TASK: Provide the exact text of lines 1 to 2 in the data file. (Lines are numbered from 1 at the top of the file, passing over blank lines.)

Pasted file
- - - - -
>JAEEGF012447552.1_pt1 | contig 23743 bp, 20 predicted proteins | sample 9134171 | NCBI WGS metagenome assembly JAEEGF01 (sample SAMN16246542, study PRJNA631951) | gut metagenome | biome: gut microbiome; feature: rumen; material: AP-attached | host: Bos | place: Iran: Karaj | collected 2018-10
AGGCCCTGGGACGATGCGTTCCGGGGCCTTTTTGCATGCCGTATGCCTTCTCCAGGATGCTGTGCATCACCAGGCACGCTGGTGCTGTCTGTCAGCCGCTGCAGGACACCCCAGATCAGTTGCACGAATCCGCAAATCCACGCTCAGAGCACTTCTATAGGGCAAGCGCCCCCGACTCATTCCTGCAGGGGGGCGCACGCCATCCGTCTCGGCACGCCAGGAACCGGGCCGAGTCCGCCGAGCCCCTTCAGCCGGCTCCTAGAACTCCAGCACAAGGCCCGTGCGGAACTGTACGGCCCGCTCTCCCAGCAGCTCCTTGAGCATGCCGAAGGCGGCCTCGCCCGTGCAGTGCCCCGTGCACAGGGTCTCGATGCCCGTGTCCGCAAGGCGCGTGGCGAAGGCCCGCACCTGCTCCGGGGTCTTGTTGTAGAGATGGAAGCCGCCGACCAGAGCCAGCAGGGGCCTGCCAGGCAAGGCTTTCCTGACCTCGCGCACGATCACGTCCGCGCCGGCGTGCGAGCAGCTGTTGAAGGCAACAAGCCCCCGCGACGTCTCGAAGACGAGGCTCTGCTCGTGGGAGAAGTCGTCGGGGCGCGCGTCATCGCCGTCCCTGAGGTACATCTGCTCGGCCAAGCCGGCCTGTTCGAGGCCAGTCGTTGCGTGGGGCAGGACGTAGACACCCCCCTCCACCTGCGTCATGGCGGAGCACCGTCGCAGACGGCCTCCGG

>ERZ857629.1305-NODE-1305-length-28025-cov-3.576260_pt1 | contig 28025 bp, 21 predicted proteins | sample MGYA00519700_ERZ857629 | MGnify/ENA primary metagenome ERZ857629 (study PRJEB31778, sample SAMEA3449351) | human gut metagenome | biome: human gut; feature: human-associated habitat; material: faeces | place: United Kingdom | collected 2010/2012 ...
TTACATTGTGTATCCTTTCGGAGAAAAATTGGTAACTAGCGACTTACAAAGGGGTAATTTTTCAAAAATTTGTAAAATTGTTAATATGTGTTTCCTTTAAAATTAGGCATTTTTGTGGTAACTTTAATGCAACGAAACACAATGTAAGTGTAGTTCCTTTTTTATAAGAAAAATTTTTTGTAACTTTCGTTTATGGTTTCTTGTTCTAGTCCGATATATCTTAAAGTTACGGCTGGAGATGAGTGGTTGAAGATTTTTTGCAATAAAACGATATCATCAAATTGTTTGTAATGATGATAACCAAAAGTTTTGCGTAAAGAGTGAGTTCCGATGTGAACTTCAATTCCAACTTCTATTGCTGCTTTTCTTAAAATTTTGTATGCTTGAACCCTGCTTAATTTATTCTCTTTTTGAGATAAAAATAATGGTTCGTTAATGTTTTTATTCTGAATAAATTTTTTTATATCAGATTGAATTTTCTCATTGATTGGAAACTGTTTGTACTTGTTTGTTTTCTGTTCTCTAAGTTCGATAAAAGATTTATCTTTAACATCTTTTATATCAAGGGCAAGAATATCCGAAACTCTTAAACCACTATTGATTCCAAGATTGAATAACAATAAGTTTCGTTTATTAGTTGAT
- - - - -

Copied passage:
>JAEEGF012447552.1_pt1 | contig 23743 bp, 20 predicted proteins | sample 9134171 | NCBI WGS metagenome assembly JAEEGF01 (sample SAMN16246542, study PRJNA631951) | gut metagenome | biome: gut microbiome; feature: rumen; material: AP-attached | host: Bos | place: Iran: Karaj | collected 2018-10
AGGCCCTGGGACGATGCGTTCCGGGGCCTTTTTGCATGCCGTATGCCTTCTCCAGGATGCTGTGCATCACCAGGCACGCTGGTGCTGTCTGTCAGCCGCTGCAGGACACCCCAGATCAGTTGCACGAATCCGCAAATCCACGCTCAGAGCACTTCTATAGGGCAAGCGCCCCCGACTCATTCCTGCAGGGGGGCGCACGCCATCCGTCTCGGCACGCCAGGAACCGGGCCGAGTCCGCCGAGCCCCTTCAGCCGGCTCCTAGAACTCCAGCACAAGGCCCGTGCGGAACTGTACGGCCCGCTCTCCCAGCAGCTCCTTGAGCATGCCGAAGGCGGCCTCGCCCGTGCAGTGCCCCGTGCACAGGGTCTCGATGCCCGTGTCCGCAAGGCGCGTGGCGAAGGCCCGCACCTGCTCCGGGGTCTTGTTGTAGAGATGGAAGCCGCCGACCAGAGCCAGCAGGGGCCTGCCAGGCAAGGCTTTCCTGACCTCGCGCACGATCACGTCCGCGCCGGCGTGCGAGCAGCTGTTGAAGGCAACAAGCCCCCGCGACGTCTCGAAGACGAGGCTCTGCTCGTGGGAGAAGTCGTCGGGGCGCGCGTCATCGCCGTCCCTGAGGTACATCTGCTCGGCCAAGCCGGCCTGTTCGAGGCCAGTCGTTGCGTGGGGCAGGACGTAGACACCCCCCTCCACCTGCGTCATGGCGGAGCACCGTCGCAGACGGCCTCCGG